Please be advised that the following information pertains to family violence and abuse, which may be confronting or triggering to some readers. Should you require any assistance in relation to these matters, Nicholes Family Lawyers are available to discuss your concerns and provide advice about the impact of child abuse and family violence in Family Law matters.
What is Abuse?
Abuse in relation to a child is defined as:
- Sexual abuse;
- Causing a child to suffer serious psychological harm caused by being subjected to or exposed to family violence; or
- Serious neglect.
What is Family Violence?
Family violence means violent, threatening or other behaviour by a person that coerces or controls a member of the person’s family (the family member), or causes the family member to be fearful.
A child is exposed to family violence if the child sees or hears family violence or otherwise experiences the effects of family violence.
Family violence covers a broad range of controlling behaviours, which result in fear, harm, intimidation and emotional deprivation.
It occurs within a variety of close interpersonal relationships, such as between spouses, partners, parents and children, siblings, and in other relationships where significant others are not part of the physical household but are part of the family and/or are fulfilling the function of family.
Common forms of violence in families include:
- Physical Violence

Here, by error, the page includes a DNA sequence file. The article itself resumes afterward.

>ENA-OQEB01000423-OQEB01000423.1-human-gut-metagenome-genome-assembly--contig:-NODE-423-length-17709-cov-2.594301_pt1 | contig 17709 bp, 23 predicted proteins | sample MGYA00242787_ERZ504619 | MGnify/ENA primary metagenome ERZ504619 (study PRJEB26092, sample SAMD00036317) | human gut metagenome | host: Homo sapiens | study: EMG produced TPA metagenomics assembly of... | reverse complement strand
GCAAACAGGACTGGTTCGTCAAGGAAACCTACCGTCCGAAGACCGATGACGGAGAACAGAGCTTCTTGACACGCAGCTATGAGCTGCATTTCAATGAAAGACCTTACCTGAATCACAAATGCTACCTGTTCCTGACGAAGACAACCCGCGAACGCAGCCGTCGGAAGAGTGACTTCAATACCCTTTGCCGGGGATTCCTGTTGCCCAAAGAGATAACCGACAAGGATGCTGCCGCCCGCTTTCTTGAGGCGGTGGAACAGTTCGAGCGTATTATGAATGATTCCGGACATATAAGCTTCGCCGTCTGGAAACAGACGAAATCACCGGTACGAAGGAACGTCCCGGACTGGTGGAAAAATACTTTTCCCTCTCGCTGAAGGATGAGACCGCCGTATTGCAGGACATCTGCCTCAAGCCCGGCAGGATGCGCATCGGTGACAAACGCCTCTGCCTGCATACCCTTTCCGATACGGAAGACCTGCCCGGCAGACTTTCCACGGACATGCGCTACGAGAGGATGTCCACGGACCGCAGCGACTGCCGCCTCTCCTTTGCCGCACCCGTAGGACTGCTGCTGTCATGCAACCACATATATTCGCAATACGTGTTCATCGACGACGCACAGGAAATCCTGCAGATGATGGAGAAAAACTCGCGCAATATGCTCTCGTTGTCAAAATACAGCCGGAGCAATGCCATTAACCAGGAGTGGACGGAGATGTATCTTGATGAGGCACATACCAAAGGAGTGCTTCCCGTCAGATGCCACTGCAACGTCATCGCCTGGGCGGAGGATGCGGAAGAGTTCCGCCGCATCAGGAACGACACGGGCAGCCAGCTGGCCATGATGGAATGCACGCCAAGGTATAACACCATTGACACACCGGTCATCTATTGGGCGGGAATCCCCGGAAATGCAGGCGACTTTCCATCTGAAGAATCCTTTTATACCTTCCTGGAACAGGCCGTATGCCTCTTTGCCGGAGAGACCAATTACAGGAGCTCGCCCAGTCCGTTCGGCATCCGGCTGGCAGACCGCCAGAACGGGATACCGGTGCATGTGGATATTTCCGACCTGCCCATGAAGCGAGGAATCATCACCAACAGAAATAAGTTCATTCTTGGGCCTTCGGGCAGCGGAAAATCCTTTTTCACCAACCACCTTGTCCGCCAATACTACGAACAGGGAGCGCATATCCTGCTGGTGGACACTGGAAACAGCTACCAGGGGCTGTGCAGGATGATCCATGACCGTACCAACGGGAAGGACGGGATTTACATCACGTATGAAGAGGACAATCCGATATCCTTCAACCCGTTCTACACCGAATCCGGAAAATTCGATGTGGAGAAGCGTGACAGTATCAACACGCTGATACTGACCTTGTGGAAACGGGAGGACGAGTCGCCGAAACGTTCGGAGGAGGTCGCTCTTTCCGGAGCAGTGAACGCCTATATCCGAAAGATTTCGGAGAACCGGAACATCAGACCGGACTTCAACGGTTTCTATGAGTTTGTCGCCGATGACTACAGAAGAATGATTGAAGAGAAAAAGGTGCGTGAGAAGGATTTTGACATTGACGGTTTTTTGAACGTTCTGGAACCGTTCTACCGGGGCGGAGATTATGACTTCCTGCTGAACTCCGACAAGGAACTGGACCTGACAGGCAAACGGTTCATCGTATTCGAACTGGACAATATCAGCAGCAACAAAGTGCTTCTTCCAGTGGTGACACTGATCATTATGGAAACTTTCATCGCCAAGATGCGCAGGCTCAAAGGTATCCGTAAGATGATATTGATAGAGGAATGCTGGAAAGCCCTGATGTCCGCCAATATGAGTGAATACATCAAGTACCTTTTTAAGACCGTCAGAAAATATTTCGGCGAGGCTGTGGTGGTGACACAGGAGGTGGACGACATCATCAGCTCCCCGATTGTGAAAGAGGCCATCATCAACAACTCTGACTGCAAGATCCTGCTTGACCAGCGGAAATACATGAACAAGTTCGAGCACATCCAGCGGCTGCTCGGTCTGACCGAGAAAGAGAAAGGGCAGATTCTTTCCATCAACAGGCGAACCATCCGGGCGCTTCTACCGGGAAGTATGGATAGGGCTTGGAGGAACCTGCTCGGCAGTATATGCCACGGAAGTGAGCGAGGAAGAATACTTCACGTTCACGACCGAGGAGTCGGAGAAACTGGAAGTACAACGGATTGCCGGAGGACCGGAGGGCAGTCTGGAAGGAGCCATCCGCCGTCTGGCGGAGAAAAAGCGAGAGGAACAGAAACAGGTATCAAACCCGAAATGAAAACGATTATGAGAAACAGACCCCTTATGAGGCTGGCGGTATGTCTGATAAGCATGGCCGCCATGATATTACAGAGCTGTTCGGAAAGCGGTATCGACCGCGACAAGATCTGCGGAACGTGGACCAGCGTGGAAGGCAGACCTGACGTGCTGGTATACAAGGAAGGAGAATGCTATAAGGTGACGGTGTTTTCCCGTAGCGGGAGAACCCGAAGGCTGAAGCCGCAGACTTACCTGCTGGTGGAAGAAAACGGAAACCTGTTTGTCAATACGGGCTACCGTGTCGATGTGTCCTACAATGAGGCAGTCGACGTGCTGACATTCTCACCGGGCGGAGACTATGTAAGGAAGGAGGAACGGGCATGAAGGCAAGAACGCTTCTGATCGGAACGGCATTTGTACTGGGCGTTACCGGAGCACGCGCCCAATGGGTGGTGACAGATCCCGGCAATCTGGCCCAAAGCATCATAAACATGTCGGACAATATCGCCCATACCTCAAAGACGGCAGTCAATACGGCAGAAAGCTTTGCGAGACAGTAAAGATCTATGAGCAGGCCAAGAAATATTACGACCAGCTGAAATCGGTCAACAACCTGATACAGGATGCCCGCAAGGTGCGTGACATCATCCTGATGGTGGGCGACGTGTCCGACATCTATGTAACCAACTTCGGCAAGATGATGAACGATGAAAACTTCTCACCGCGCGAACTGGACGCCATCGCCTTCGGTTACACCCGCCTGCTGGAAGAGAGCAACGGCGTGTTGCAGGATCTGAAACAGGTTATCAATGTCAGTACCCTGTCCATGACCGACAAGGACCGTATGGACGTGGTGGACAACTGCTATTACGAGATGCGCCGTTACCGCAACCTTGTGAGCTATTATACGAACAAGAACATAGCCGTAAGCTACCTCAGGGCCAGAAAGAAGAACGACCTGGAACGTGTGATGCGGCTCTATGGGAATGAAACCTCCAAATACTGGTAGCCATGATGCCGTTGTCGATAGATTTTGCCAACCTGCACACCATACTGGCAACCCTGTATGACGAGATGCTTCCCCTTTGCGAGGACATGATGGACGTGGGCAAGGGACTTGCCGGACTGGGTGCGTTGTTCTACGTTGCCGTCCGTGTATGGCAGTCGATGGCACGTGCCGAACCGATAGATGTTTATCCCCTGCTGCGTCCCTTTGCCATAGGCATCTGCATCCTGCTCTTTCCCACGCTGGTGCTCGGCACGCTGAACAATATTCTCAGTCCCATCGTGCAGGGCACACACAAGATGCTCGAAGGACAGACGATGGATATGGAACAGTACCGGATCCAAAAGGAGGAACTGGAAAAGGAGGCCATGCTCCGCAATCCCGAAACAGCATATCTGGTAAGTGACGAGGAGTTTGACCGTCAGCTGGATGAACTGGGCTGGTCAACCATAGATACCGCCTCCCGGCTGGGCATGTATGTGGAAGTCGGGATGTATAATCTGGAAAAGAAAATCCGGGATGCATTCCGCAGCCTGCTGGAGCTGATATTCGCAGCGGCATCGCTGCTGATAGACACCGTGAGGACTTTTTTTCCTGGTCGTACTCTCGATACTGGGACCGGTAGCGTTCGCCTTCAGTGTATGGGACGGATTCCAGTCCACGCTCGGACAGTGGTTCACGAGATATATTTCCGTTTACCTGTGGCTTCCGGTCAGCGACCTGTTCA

- Sexual Violence;
- Emotional Violence; and
- Economic Violence.
Examples of behaviour that may constitute family violence include (but are not limited to):
- An assault; or
- A sexual assault or other sexually abusive behaviour; or
- Stalking; or
- Repeated derogatory taunts; or
- Intentionally damaging property; or
- Intentionally causing death or injury to an animal; or
- Unreasonably denying financial autonomy that he or she would otherwise have had; or
- Unreasonably withholding financial support needed to meet the reasonable living expenses of the family member, or his or her child, at a time when the family member is entirely or predominantly dependent on the person for financial support; or
- Preventing the family member from making or keeping connections with his or her family, friends or culture, or otherwise unlawfully depriving liberty; or
- Threats of suicide or self-harm.
Examples of situations that may constitute a child being exposed to family violence include (but are not limited to) the child:
- Overhearing threats of death or personal injury by a member of the child’s family towards another member of the child’s family;
- Seeing or hearing an assault of a member of the child’s family by another member of the child’s family;
- Comforting or providing assistance to a member of the child’s family who has been assaulted by another member of the child’s family;
- Cleaning up a site after a member of the child’s family has intentionally damaged property of another member of the child’s family; or
- Being present when police or ambulance officers attend an incident involving the assault of a member of the child’s family by another member of the child’s family.
What do you do if you or your child is subjected to Family Violence?
In the event you or your children are subjected to family violence you are able to contact the police and ask that they attend your property to take out a Safety Notice. This notice will in essence act as an Intervention Order for a short period of time until you are able to obtain an Order from the Court.
Alternatively, please do not hesitate to contact Nicholes Family Lawyers 9670 4122. We can make arrangements to complete an Application for an Intervention Order on your behalf and otherwise provide advice about the impact of child abuse and family violence in family law matters.